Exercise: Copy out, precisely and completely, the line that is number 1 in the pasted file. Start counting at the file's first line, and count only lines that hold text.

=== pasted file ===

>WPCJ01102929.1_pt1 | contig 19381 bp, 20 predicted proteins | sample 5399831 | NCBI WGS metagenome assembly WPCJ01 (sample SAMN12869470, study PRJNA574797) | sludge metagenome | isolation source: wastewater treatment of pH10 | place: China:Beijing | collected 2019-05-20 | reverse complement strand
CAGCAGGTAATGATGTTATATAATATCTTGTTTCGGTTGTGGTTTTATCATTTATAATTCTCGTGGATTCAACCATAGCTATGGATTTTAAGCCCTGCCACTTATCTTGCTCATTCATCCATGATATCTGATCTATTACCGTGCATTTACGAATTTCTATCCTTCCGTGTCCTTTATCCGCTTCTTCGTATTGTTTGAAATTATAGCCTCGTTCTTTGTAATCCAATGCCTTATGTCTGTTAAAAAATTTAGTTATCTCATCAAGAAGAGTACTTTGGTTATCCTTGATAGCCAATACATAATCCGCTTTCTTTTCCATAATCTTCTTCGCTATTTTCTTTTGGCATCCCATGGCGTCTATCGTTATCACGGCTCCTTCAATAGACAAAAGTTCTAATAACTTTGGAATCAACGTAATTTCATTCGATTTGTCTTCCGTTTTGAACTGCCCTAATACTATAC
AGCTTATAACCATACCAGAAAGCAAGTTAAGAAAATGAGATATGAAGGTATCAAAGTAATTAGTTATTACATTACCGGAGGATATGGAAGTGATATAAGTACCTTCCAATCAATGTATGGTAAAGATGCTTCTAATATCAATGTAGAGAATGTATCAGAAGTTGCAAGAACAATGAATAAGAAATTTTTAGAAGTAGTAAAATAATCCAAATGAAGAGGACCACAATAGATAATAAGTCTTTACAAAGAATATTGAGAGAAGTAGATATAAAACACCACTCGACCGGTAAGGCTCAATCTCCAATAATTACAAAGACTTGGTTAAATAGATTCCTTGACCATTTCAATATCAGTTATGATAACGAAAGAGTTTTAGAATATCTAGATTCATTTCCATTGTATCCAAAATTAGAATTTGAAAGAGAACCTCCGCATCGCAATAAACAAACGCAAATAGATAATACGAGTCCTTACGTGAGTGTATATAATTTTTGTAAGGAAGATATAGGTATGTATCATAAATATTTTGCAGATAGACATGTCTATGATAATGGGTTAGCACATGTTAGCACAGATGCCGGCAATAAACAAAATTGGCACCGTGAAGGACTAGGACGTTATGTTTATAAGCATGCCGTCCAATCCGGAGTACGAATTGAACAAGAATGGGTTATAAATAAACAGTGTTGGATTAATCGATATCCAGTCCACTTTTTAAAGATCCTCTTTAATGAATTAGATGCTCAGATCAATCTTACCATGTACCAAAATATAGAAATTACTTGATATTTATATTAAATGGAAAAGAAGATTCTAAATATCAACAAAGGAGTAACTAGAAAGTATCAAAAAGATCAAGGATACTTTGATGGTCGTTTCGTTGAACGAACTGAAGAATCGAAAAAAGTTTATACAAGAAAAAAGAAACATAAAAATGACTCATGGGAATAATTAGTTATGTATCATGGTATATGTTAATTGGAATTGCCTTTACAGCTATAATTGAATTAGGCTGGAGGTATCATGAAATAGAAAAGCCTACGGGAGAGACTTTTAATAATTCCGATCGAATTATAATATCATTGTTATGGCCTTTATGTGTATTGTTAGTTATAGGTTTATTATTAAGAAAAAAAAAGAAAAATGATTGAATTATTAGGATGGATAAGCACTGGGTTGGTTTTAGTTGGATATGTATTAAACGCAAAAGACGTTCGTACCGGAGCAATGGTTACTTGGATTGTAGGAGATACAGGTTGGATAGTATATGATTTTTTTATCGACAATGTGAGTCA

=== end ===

>WPCJ01102929.1_pt1 | contig 19381 bp, 20 predicted proteins | sample 5399831 | NCBI WGS metagenome assembly WPCJ01 (sample SAMN12869470, study PRJNA574797) | sludge metagenome | isolation source: wastewater treatment of pH10 | place: China:Beijing | collected 2019-05-20 | reverse complement strand